Considering the Parish Council have used Hilclare in the past, perhaps it's a good thing that they aren't in a position to purchase LED lanterns just yet!


Last edited by David on Tue Oct 10, 2017 11:48 am, edited 1 time in total.

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PostPosted: Sun May 10, 2015 1:36 pm 
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Fascinating to see SOX lanterns converted to household CFL. Simple yet effective.

I also see that the GEC Z5676 has the lamp burning cap down, which is never the correct way to burn any SOX lamp. Given the presence of a refractor ring, perhaps this lantern was originally GLS and converted to SOX.


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PostPosted: Sun May 10, 2015 1:48 pm 
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And it could easily be converted to domestic CFL as well!


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PostPosted: Sun Jul 19, 2015 3:08 pm 
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SRS201s (180 W) in Potters Bar have been replaced by LED lanterns... as have the Iridiums on the M25/A111 Jct 24 roundabout. Wasteful if you ask me.


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PostPosted: Mon Oct 05, 2015 12:49 am 
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That GEC Z5676 is also notable in that is has an aluminium canopy, almost impossible to find on this series of lanterns anywhere other than Essex apparently. The two left in York (short bowl examples) both went this week, one as a column replacement and the other as the LED replacements swept through.... as and when these lanterns get taken down it may be an idea at the very least to keep the metal lids - I have done this with a haul I got about 5 years ago, and it means the manky fibre-shedding GRP canopies can be replaced with the more aesthetically-pleasing ally version.

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PostPosted: Fri Feb 19, 2016 11:29 pm 
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A frustrated local councillor on Canvey Island in Essex purchased two 35W SOX lamps and fitted them himself by balancing a plywood board and work station on the top of his van. He was driven to take such drastic action after the lights went out and both Essex County Council and Castle Point Council refused to claim ownership of the lanterns, leaving residents in the road plunged into darkness over the winter.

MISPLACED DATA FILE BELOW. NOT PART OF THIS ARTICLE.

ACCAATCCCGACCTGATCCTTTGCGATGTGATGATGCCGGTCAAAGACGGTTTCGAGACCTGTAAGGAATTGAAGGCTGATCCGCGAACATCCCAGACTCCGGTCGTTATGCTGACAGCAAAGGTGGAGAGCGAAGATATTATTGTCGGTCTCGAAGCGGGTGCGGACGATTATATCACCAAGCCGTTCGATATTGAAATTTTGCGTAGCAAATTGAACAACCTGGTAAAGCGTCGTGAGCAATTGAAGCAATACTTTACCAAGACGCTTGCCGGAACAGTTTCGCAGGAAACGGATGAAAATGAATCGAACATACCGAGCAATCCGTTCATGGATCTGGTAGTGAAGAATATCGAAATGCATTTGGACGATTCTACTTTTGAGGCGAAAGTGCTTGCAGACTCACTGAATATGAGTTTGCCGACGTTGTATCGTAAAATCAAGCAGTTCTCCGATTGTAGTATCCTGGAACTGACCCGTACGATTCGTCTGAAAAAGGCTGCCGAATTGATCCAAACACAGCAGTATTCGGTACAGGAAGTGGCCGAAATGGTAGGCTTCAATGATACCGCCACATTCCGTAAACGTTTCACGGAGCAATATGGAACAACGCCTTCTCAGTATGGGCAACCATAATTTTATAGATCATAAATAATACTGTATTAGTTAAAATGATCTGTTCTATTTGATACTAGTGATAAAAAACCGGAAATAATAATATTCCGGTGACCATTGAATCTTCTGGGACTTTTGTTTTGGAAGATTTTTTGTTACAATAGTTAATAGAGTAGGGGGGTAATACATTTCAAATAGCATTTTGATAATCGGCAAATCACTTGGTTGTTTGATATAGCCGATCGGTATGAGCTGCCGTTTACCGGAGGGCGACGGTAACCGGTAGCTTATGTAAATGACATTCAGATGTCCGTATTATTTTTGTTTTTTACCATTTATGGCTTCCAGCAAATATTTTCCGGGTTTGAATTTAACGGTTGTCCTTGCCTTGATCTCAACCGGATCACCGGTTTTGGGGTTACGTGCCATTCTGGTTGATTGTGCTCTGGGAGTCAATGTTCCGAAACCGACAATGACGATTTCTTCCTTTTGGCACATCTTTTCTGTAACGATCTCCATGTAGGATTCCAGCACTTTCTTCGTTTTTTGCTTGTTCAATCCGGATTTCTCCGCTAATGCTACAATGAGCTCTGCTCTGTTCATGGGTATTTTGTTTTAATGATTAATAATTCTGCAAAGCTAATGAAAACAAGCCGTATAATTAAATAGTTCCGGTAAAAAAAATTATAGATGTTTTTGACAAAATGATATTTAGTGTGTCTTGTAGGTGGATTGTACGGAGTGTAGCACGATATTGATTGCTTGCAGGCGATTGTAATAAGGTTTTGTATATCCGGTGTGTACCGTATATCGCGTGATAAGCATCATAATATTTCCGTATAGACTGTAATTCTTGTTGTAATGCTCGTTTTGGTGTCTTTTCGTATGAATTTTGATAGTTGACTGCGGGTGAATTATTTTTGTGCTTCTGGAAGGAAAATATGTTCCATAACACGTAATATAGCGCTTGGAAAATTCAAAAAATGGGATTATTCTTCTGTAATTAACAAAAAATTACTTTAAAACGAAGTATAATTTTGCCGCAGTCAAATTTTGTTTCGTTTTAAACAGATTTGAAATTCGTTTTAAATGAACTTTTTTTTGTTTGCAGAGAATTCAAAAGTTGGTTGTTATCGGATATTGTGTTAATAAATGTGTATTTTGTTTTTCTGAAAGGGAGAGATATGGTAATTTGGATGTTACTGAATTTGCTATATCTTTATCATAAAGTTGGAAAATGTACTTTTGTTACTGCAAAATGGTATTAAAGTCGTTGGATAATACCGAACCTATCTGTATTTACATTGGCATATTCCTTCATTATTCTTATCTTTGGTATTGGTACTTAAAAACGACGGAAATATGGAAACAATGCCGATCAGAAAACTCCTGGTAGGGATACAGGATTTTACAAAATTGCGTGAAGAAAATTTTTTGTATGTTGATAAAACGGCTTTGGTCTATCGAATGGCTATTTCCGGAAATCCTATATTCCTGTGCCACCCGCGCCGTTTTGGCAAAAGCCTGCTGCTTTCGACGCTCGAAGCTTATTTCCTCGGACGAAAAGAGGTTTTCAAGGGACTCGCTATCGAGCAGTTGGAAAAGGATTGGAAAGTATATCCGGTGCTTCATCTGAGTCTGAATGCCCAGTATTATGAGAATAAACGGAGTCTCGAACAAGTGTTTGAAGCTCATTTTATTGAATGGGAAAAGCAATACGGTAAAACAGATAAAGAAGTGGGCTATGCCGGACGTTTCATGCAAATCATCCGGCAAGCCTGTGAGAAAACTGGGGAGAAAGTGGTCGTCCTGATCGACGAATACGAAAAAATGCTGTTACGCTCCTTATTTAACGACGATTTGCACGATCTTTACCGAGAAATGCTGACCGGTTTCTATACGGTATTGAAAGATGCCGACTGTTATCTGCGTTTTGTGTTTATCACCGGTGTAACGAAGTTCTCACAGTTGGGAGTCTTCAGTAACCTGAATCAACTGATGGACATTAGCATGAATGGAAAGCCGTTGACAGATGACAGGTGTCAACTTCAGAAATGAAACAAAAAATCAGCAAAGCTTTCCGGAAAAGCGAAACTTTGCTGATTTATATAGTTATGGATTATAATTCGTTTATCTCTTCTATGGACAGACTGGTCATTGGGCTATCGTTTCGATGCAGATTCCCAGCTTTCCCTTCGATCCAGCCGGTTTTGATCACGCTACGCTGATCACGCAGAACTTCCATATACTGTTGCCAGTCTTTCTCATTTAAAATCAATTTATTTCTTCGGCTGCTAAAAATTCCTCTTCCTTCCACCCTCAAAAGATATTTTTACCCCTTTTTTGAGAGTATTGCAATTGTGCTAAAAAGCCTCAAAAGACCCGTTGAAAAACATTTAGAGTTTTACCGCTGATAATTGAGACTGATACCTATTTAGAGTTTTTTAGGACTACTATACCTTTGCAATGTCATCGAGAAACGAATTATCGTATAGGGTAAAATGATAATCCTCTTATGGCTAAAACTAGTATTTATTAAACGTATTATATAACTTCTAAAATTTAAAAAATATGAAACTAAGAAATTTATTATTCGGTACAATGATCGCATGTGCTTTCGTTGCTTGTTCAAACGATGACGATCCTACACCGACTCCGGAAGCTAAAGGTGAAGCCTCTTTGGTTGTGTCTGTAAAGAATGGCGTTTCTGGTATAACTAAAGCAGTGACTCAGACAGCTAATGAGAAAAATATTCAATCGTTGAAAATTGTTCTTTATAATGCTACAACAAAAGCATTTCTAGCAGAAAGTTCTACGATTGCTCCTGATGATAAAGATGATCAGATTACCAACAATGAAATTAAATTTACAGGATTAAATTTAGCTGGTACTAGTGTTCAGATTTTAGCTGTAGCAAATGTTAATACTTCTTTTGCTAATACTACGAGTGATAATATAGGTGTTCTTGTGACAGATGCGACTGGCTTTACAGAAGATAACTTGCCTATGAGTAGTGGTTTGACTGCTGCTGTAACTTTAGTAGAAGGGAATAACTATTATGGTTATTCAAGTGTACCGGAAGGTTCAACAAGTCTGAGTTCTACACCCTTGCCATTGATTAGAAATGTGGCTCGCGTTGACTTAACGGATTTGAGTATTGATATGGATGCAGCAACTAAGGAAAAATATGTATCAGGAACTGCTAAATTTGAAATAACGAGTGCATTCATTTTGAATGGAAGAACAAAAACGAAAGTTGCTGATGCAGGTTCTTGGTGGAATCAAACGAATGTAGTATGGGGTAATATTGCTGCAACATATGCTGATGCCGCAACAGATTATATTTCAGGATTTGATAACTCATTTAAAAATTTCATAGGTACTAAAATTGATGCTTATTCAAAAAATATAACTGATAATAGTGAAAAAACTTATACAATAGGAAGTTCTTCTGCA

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David Marchant, Chief Executive of Castle Point Council, has stated that on no account should residents (including councillors) carry out works to repair streetlights.

Full Southend Echo story here:
Canvey councillor Colin Letchford changes Marine Parade streetlight bulbs in bid to solve row over private road responsibility.

Further reports and pictures: Daily Mail,Daily Express and Daily Mirror.


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PostPosted: Sat Feb 20, 2016 4:05 pm 
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In the London and the South East thread, Paianni wrote:
http://www.ringway.co.uk/our-contracts/term-maintenance-services/hertfordshire/hertfordshire-s-b-c-and-unclassified-roads-led-upgrade

http://www.hertsdirect.org/services/transtreets/highways/highwaysinfo/ledaroads/

All casual replacements for distributor roads since last Autumn have been Amperas mounted post-top on steel columns. Side roads have had a different lantern that I haven't identified yet, but they're also post-top.
In the London and the South East thread, sotonsteve wrote:
Thanks.

So it seems that these plans will still not cull everything, as it suggests only the "all night" lighting is being upgraded to LED, and not the part night lighting.

There was a full council meeting at Essex County Council on the 9th of February 2016 to discuss Essex County Council's new budget. Pages 41 to 45 deal with Infrastructure & Highways Delivery, and there are references to money being set aside (circa £4.5 million in 2016/2017 and £4.75 million in 2017/2018) for an LED roll-out. To quote pages 41 and 42:

"These pressures are being mitigated by an ongoing efficiency and savings programme including reduced street energy consumption from the LED replacement programme and focus on maximising income opportunities. A total of £4m of savings are planned for 2016/17.

In addition to the routine maintenance activity, there are a number of projects currently ongoing that are improving infrastructure for residents and businesses and delivering better value for money over the long term; primary examples are the Jaywick road investment scheme which will deliver significant improvements to the road network in that area and the LED lighting programme which will see a major part of the lighting network converted to state of the art LED technology over the next two years."